Frank Klotz examines the history of the United Kingdom's nuclear deterrent and the British government's new analysis of alternatives to the proposed replacement submarines.
U.S. missile defense in the twenty-first century is focused on emerging threats from North Korea and Iran, but critics say these systems are too costly and largely unproven, explains this Backgrounder.
Secretary of Defense Charles Hagel held a press briefing on March 13, 2013, to announce increased missile defense operations to prepare for possible attack from North Korea or Iran. North Korea's Supreme Command has recently released threatening statements.
General C. Robert Kehler discusses the future of U.S. strategic nuclear forces, as well as U.S. Strategic Command's broader mission to deter and detect attacks against the U.S. and its allies, prepare for emerging threats around the world, and defend the nation as directed.
Colonel Chad T. Manske, USAF, says the question of what constitutes missile-defense interim capability will loom large over the NATO Summit, but the issue for NATO remains whether they can muster the political, diplomatic, economic, and technical will to bring a ballistic-missile defense capability on line.
Patrick Disney points out the need for change in U.S. policy towards Iran, as miscommunication and confusion motivate further expansion of the country's nuclear program.
At their meeting in Deauville May 25, Russian President Medvedev and U.S. President Obama remained stalled on missile defense cooperation and Russia's bid to join the WTO, says CFR's Stephen Sestanovich.
The Obama administration's Nuclear Posture Review charts new positions on potential targets of U.S. atomic weapons, preventing proliferation, and developing new weapons, says CFR's Michael Levi.
Following a post-Cold War erosion of senior level attention to nuclear weapons stewardship, the Air Force general charged with protecting the U.S. nuclear arsenal says his service is finally regaining its strategic focus.
In this First Take, CFR's James M. Lindsay says President Obama's decision to alter missile defense plans in Eastern Europe makes sense from a military standpoint but he faces challenges in selling the strategy to Americans.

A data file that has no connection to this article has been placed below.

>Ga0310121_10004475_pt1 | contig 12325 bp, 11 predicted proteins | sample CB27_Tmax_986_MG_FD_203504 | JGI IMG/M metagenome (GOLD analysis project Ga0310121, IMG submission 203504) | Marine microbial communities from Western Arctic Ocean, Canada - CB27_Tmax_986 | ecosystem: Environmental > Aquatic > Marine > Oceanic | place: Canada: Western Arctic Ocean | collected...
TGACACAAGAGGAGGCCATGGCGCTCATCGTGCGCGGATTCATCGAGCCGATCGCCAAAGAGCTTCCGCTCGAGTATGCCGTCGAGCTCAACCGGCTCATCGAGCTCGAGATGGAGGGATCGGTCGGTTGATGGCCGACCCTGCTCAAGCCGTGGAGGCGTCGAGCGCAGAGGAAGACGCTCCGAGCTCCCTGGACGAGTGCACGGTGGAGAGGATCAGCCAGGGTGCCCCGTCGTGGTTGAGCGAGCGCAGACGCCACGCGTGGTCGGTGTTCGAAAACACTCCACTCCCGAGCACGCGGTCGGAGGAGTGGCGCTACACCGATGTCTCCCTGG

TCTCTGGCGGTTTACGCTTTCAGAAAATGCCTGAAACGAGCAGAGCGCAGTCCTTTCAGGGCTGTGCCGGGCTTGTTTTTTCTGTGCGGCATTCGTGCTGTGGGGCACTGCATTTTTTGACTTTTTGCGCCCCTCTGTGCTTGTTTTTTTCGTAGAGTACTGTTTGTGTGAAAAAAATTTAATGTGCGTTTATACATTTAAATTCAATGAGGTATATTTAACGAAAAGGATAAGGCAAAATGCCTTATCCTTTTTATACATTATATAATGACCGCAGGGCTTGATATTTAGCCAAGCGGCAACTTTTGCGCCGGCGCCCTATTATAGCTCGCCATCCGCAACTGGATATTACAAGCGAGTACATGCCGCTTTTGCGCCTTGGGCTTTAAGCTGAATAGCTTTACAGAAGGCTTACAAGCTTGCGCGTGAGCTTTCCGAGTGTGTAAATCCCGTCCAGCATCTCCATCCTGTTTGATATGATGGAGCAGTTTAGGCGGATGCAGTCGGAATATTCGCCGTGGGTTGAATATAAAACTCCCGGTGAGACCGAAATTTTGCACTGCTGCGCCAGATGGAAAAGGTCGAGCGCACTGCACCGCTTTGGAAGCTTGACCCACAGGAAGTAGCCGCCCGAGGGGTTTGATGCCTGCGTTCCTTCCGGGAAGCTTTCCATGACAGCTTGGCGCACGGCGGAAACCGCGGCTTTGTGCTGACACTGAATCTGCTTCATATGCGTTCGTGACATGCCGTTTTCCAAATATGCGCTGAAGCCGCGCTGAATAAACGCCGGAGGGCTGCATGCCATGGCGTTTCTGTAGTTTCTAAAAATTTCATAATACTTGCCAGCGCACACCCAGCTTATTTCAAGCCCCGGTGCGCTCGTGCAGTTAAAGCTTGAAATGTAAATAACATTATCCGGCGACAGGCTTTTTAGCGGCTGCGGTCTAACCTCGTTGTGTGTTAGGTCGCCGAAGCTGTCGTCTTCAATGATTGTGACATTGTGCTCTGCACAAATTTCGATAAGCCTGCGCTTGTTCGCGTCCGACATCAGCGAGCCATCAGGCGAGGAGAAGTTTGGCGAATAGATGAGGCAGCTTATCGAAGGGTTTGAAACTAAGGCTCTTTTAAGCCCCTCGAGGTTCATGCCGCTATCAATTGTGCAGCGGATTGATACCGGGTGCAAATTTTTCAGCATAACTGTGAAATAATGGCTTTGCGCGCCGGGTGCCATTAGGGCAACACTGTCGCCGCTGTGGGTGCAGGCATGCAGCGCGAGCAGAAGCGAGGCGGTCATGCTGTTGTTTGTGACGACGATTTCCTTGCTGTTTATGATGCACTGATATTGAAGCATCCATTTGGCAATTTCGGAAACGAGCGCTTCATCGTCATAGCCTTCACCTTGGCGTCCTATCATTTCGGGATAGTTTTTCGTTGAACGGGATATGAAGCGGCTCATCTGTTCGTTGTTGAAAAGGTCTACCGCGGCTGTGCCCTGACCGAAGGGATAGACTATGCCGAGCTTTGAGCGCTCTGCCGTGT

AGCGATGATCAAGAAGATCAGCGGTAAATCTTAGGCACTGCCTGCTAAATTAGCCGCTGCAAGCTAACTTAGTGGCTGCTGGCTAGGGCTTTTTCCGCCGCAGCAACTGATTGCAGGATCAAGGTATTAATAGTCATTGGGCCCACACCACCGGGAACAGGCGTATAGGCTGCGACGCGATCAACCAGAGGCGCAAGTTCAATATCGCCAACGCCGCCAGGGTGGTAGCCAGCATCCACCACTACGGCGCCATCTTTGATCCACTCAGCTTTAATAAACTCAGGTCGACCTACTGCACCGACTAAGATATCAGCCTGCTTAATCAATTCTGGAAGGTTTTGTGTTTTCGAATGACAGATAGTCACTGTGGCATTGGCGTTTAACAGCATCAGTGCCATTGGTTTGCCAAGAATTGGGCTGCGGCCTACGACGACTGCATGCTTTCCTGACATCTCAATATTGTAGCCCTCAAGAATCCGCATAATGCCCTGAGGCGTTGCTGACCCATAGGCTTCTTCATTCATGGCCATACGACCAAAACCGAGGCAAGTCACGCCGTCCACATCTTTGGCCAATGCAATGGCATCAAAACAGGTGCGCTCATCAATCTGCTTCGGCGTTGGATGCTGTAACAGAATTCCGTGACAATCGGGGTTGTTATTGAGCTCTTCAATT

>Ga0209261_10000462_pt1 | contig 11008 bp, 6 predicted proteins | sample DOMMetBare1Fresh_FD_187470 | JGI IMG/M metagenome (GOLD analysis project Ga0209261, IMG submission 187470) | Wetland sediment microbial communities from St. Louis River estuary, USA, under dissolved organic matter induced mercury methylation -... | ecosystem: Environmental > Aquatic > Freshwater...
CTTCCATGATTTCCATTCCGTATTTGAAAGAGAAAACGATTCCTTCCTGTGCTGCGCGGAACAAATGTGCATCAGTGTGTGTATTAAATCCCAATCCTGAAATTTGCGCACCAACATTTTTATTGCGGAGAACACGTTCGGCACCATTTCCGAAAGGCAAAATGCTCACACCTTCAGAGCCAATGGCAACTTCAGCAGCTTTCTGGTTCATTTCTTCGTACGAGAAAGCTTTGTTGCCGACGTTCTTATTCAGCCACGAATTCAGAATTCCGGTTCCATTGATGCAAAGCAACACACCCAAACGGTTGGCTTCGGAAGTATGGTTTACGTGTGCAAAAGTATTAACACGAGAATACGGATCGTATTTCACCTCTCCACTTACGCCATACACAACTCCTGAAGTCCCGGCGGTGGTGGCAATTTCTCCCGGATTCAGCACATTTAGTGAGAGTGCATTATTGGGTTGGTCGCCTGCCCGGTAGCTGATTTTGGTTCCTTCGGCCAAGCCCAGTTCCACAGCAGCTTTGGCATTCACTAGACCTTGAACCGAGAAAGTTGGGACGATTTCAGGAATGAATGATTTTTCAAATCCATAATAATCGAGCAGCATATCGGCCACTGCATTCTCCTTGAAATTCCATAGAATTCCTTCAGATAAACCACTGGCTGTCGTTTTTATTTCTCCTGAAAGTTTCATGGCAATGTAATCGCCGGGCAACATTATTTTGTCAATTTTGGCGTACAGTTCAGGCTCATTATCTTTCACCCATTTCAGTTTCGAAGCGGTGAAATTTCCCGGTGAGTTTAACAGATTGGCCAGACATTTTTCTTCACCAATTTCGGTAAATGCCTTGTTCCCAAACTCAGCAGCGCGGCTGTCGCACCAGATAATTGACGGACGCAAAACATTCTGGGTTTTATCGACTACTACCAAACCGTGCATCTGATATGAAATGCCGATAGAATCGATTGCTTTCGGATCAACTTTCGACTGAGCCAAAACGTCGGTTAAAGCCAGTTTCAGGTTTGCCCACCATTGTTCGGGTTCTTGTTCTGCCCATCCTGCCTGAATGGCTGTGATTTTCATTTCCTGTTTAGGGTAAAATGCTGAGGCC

The United States has pursued missile defense technologies for six decades, with mixed results. Changes under the Obama administration, including adjustments to planned defenses in Europe, could portend a new direction.
U.S. missile defense in the twenty-first century is focused on emerging threats from North Korea and Iran, but critics say these systems are too costly and largely unproven.
Scott A. Snyder testifies before the House Committee on Foreign Affairs' Subcommittee on Asia, the Pacific, and the Global Environment; and Subcommittee on Terrorism, Nonproliferation and Trade. His testimony addresses North Korea’s nuclear and missile tests and Six-Party talks.
Scott A. Snyder discusses the political targets of North Korea's missile test.
The author examines Pakistan's complex role in U.S. foreign policy and advocates for a two-pronged approach that works to quarantine threats while integrating Pakistan into the broader U.S. agenda in Asia.
The authors assess the political, security, and economic challenges facing U.S. policymakers in Afghanistan and evaluate a range of policy options.
Special operations play a critical role in how the United States confronts irregular threats, but to have long-term strategic impact, the author argues, numerous shortfalls must be addressed.
This clear and authoritative book presents a sweeping account of China's global resource quest and the unrivaled expansion of its economy. More
The story of the tragic and often tormented relationship between the United States and Pakistan, and a call to prepare for the worst, aim for the best, and avoid past mistakes. More
An authoritative and accessible look at what countries must do to build durable and prosperous democracies—and what the United States and others can do to help. More